Choice one is the black splash, with Scrapheap Scrounger being the most common draw to it. The Foreboding Ruins versus Concealed Courtyard shift is a bit of a deal-breaker, but at the same time Unlicensed Disintegration is absurdly good. I don’t have a clear opinion on whether to splash or not in these decks and neither does the data, so I would try it both ways and see what feels best.

Choice two is whether you significantly stretch into the midrange threats. In this case I think there’s a huge difference. Gideon, Ally of Zendikar is too fragile for the hyper-proactive Pioneer metagame and not a huge gain, where Hazoret the Fervent is perfect to bash on green decks and Mono-Black Aggro. White aggro should be built as low to the ground as possible, where red aggro should take its cue from the metagame presence of Field of Ruin pushing it low to the ground. Honestly, the cost to playing small-ball red and sideboarding Hazoret is fairly low, so I’m going to bias in that direction to start and move bigger from there depending on testing.

The only white or red aggro deck to even Top 8 a PTQ was Selesnya Knights taking down one of them, a deck brewed and promoted by Sam Black. The core synergy here is Worthy Knight and Thalia’s Lieutenant, a pairing highlighted early in the format, but this list is precisely targeted against Mono-Black Aggro with Knight of Grace and the race-dominating Heron’s Grace Champion. I’ll leave a more detailed breakdown to someone more involved with the deck, but I’ll make the note that the player who won the PTQ was rushing to enter and some of the more questionable card choices like The Circle of Loyalty or sideboard Plains are a result of that rather than tested decisions.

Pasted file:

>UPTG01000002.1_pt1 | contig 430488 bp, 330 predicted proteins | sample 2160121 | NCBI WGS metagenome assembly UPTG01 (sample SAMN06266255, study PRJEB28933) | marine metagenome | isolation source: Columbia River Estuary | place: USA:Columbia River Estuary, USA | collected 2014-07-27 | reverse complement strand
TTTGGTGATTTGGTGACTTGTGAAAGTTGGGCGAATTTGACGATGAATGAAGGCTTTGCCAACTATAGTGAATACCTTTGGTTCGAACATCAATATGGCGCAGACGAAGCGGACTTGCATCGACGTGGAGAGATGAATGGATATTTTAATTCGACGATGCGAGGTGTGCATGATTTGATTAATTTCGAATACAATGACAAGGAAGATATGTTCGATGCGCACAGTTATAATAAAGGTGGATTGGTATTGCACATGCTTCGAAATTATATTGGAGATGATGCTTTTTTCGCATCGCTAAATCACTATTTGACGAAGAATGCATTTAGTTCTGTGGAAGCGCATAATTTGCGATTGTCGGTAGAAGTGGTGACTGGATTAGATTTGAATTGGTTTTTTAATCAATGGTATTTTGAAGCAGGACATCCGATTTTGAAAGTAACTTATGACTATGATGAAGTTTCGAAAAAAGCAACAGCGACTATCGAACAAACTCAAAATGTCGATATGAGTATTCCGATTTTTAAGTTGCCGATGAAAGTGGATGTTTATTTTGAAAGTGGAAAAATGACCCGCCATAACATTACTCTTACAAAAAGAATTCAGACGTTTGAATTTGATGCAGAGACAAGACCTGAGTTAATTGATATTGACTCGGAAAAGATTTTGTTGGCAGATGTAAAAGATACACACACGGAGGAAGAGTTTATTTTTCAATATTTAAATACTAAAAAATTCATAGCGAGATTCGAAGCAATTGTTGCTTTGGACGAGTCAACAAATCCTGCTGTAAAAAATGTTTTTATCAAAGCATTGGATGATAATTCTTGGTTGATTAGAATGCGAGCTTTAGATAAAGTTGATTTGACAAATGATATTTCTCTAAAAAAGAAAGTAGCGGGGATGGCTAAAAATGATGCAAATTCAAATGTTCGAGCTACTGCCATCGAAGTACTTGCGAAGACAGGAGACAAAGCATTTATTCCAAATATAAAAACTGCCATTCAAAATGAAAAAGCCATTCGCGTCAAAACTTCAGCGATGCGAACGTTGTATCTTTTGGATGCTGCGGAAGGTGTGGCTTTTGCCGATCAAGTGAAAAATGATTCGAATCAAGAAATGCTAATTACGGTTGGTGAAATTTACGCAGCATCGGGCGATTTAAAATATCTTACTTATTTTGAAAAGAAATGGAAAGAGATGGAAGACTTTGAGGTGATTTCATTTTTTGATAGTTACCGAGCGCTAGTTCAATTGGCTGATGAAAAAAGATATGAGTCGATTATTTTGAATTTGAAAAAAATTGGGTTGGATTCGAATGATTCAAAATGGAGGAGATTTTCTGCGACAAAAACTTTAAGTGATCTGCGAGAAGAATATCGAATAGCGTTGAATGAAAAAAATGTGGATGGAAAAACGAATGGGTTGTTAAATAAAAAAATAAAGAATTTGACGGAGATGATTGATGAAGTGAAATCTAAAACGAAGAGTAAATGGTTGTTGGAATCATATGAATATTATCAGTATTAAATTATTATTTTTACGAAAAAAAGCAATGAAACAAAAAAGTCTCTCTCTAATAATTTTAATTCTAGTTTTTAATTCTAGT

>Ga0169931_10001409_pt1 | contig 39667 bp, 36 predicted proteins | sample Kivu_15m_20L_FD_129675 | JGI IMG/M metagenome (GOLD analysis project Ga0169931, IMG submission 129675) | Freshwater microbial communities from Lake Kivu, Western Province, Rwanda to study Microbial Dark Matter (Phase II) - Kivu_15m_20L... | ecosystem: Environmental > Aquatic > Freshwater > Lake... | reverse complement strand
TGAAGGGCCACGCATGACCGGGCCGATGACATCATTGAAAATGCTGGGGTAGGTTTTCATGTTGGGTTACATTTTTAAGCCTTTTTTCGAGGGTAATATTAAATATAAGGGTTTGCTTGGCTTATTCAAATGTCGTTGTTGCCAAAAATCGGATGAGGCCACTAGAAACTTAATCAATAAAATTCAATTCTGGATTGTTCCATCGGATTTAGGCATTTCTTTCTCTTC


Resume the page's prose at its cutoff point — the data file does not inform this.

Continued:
Contender #2: Lotus Field Combo

The only deck in the “Other” category to put up multiple Top 8s did so at the last minute, with two copies of Lotus Field combo in the same Saturday PTQ Top 8.

The short version of the combo:

  • Get Lotus Field on the battlefield.
  • Copy it with Thespian’s Stage.
  • Use Hidden Strings to untap both the real and copy Lotus Fields for four net mana, or Pore Over the Pages for one net mana and a ton of cards.
  • Granted for Omniscience. Cast it with your stacks of mana.
  • Granted again for Enter the Infinite.
  • Granted again for Jace, Wielder of Mysteries, and win the game.

There is real hate in the format for this deck in the form of Alpine Moon and Damping Sphere, but it’s refreshing to see a bit of the “How can I beat Thoughtseize and Stubborn Denial” question re-cracked as a way to exploit Field of the Dead decks.

Really the solution is the same as how Simic Nexus tried to win early in the format, but with more layers. Use Dig Through Time to refuel against attrition, but also Pore over the Pages. Have Fog and blockers to buy extra turns. And it doesn’t hurt that this mana engine is a land can’t be Thoughtseize’d or Stubborn Denial’ed.

The data for Pioneer Week shows supports for the locked-down but lightly spread format I’ve described the last couple of weeks, but we are starting to see some rays of sunshine. If the late trend against Mono-Black Aggro and Thoughtseize continues, we might see some real exploits for the Llanowar Elves and Field of the Dead decks start to break through. That’s a big “if,” but at least it’s an “if” for now.